It relates only to the added value of the operations in the Republic?

What percentage of value has to be added?

There is no percentage laid down.

How is it assessed?

The profits made on the process are assessed.

Has it got to be processed in some shape or form as against distributed? If it has to be processed in some shape or form, there must be some standard laid down for the processing. If there is no standard laid down for the processing, may I put this example to the Minister? If a person brings in here 100,000 tons of any particular commodity and redistributes that 100,000 tons by keeping 80,000 tons in this country and exporting 20,000 tons, on which he makes a profit by reason of the fact he has been bulk buying, does he get the relief on his profit on that 20,000 tons he has exported?

As far as the sale of the goods within the country is concerned, naturally he cannot get any relief on that. I see the Deputy's distinction. Having imported 100,000 tons, the unit cost per ton is less than if he only imported 20,000 tons which he was going to export in an advanced processed form. I should imagine this would be a matter for accountancy anyway. We are not interested in the degree of processing as long as there is some processing done and as long as the processor or manufacturer can show he had to pay a certain amount. He may have paid nothing for the goods. In fact, he does not own them at all. He does not in fact buy them. The practical case is this. The Industrial Development Authority came up against a couple of cases whereby firms in other countries were prepared to have work carried out here by Irish firms or by subsidiaries of the firms in these other countries. They found it perhaps profitable to have that work done here. The goods would be consigned from the company in Germany to the Irish company here. That company may or may not be independent of the German company. The goods would never actually come into the possession of the Irish company. Therefore, they would not be bought by them. They would have been consigned to them for processing and reconsigned back to the company abroad. The Irish company would of course have made some profit by reason of whatever payment they got from the company abroad. That would be assessable and therefore entitled to the tax relief on profits derived from exports. I do not think the example given by the Deputy is envisaged in this Resolution. I am speaking without further consultation and I shall have to confirm that.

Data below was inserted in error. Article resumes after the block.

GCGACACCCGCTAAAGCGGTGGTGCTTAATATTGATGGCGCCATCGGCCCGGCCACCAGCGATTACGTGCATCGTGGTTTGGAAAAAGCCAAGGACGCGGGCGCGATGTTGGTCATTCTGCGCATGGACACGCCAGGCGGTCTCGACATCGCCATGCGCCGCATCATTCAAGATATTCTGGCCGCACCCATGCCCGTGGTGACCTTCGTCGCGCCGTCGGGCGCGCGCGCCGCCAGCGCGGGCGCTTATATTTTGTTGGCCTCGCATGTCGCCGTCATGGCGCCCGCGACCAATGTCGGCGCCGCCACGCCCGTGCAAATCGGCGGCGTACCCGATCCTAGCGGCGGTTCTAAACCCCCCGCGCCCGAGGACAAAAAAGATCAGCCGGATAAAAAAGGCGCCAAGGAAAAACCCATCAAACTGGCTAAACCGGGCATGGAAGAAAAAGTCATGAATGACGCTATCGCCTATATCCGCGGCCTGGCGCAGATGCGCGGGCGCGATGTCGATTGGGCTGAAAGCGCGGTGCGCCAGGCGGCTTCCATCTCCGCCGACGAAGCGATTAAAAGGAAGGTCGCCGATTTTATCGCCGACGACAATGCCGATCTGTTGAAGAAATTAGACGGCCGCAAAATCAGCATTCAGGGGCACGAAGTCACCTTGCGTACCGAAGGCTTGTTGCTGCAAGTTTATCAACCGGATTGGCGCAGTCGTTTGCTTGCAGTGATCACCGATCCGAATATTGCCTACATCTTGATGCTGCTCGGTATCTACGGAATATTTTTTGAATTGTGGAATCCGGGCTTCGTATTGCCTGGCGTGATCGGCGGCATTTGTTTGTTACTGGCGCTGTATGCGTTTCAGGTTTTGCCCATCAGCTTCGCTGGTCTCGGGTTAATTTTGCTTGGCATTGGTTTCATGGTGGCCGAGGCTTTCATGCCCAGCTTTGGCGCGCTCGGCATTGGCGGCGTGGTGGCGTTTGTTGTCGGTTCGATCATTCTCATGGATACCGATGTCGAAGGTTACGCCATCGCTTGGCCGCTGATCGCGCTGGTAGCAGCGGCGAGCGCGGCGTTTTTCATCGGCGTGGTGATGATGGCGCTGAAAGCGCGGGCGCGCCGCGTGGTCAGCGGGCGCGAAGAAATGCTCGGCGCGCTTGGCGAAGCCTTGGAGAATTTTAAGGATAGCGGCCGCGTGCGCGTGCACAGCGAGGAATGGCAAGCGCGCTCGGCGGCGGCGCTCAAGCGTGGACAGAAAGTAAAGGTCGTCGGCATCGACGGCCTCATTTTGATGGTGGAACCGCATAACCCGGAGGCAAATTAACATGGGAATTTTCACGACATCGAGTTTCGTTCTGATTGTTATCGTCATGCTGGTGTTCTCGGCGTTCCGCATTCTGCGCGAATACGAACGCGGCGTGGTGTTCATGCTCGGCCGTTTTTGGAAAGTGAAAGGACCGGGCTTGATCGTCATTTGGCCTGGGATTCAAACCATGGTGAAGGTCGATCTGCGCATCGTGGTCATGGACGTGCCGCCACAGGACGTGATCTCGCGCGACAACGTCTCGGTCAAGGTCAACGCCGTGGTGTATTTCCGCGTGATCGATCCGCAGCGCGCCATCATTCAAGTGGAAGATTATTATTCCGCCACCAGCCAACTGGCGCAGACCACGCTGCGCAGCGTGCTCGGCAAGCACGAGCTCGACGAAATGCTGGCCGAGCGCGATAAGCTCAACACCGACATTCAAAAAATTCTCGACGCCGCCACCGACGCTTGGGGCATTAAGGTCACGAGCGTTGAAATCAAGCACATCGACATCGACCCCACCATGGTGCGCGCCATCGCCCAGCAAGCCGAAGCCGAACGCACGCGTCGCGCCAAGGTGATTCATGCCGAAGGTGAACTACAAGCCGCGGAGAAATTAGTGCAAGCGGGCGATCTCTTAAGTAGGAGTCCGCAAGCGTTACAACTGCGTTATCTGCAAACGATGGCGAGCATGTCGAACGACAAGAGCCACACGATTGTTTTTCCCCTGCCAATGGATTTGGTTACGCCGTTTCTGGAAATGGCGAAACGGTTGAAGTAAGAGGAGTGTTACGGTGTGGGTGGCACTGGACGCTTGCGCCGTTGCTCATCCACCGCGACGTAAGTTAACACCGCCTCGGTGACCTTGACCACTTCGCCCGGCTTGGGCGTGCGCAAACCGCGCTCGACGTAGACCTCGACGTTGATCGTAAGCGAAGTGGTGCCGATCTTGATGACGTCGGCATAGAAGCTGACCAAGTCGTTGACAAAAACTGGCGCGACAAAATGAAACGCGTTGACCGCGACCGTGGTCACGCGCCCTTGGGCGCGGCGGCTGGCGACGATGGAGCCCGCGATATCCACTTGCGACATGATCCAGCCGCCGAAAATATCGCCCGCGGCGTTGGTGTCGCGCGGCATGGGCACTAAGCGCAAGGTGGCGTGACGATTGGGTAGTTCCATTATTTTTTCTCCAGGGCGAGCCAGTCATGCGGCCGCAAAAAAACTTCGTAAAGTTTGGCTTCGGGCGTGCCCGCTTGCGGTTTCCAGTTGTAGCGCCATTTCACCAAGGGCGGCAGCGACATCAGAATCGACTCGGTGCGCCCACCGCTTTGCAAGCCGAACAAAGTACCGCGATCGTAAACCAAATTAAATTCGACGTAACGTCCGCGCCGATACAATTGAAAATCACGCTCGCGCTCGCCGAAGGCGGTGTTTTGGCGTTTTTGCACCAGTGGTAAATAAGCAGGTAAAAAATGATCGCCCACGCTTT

Could the Minister quote me the enabling section that enables these exports so to be treated?

Section 27 of the Bill.